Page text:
A Sussex council's block on new traffic-generating development and its decision to lower its housing targets have caused confusion and concern among applicants and neighbouring authorities.1 comment
The High Court has rejected the government's legal bid to delay publication of its draft air quality plan until the end of June and ordered it to publish the document immediately after next month's local elections.
The creation of 'dense and energy-efficient cities' is key to cutting carbon emissions, according to a report by a business-led commission on energy and climate change.
The government's bid to delay publication of its draft air quality plan until the end of June will be considered at a specially convened High Court hearing on Thursday, according to information from environmental legal activists ClientEarth.
The government has made a last-minute application to the High Court to postpone the publication of its draft national plan to tackle air pollution.
Environmentalists fear that plans to write existing European Union (EU) regulations into UK law could result in a weakening of environmental protections, but experts believe that the government will be too preoccupied with the technicalities of Brexit to attempt significant change.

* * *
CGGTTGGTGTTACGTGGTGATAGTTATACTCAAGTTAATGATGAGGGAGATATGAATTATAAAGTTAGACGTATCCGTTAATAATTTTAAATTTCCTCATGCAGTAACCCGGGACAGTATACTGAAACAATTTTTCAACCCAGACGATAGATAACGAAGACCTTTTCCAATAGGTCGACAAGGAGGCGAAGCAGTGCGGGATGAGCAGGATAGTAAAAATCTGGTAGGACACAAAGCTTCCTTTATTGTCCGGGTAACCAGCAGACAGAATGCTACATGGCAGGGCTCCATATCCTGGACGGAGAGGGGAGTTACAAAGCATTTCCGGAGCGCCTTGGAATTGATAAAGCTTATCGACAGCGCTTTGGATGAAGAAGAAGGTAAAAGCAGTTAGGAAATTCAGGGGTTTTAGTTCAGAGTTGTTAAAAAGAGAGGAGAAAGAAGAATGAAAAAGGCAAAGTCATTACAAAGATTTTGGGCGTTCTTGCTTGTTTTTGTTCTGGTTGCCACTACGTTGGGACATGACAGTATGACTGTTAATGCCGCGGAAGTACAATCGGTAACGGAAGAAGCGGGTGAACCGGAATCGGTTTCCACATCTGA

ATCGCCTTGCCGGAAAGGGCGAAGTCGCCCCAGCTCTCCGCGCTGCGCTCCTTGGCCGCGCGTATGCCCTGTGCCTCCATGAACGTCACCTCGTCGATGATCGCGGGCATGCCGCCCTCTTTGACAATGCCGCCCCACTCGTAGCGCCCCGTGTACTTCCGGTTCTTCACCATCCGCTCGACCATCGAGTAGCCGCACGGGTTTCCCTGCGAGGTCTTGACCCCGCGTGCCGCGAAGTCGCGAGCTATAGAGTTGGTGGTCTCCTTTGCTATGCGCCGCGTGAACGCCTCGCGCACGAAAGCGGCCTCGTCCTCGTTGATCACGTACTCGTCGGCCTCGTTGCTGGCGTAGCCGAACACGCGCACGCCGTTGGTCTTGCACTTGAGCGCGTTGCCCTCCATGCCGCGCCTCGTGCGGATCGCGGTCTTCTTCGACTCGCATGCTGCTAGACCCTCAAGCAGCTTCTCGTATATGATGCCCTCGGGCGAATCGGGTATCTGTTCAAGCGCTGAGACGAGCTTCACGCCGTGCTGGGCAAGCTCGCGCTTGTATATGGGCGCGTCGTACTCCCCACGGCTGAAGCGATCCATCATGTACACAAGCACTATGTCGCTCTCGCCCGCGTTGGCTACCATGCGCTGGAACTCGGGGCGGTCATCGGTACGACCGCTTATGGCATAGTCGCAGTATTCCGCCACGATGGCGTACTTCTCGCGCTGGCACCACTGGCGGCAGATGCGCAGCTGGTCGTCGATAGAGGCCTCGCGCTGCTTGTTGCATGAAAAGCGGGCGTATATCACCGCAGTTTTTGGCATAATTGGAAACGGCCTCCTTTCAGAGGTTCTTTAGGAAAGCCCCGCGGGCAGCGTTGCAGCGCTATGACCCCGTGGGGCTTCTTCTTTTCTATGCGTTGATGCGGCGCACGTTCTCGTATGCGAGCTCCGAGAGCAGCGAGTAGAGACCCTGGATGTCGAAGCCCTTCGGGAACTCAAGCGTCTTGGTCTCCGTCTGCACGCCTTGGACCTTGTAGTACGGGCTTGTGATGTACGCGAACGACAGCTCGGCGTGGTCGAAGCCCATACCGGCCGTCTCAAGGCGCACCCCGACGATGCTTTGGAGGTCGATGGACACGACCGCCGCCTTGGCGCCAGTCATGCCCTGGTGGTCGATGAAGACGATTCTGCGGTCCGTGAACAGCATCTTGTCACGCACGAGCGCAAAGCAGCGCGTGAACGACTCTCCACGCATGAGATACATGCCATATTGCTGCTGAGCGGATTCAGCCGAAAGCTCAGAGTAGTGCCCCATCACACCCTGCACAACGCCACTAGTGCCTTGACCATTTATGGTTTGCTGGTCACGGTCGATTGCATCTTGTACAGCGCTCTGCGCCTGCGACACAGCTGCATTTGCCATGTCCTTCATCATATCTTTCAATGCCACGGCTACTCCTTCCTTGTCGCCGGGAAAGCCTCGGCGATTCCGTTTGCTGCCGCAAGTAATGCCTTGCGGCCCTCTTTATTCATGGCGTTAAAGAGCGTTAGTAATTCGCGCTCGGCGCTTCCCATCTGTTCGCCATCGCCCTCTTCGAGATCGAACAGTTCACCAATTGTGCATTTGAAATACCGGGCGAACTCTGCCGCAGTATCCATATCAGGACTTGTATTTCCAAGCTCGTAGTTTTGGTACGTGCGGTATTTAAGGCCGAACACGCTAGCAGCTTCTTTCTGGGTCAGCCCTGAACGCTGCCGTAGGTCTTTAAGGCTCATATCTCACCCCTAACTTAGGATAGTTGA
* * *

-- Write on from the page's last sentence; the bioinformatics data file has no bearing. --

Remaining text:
Last month, the Treasury published a consultation on its proposed Shale Wealth Fund. The fund, which would redistribute tax revenue from shale gas production, was originally expected to be paid to local councils, but the government now proposes to pay individual residents as well.
Two consultation documents, published recently by the devolved Scottish and Welsh governments, serve as a reminder that Britain will remain a full member of the European Union (EU) for some time to come, despite June's vote in favour of Brexit.
A Court of Appeal ruling on a wind farm proposal in South Northamptonshire may not have provided the developers with the result they wanted, |but it does provide a steer on the scope for lobbying ministers making quasi-judicial decisions, including the determination of planning appeals.
A tension is building on the subject of flexibility in permissions, with the promoters of nationally significant infrastructure projects on one side, and those affected by projects and the Planning Inspectorate on the other.
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The provision of green spaces near a new housing development in Berkshire is helping to protect rare habitats, reports David Dewar.
Environmental groups fear that new court costs rules could deter all but the wealthy from pursuing environmental legal challenges, but other observers say that the changes could level the playing field for local authorities and that there may prove to be ways for objectors to avoid greater exposure to costs.
With air pollution receiving greater attention, planners need to give increasing consideration to the issue, says Justine Thornton QC.
An energy firm worked with Natural England to protect sensitive Dorset downland by relocating a solar farm. David Dewar reports.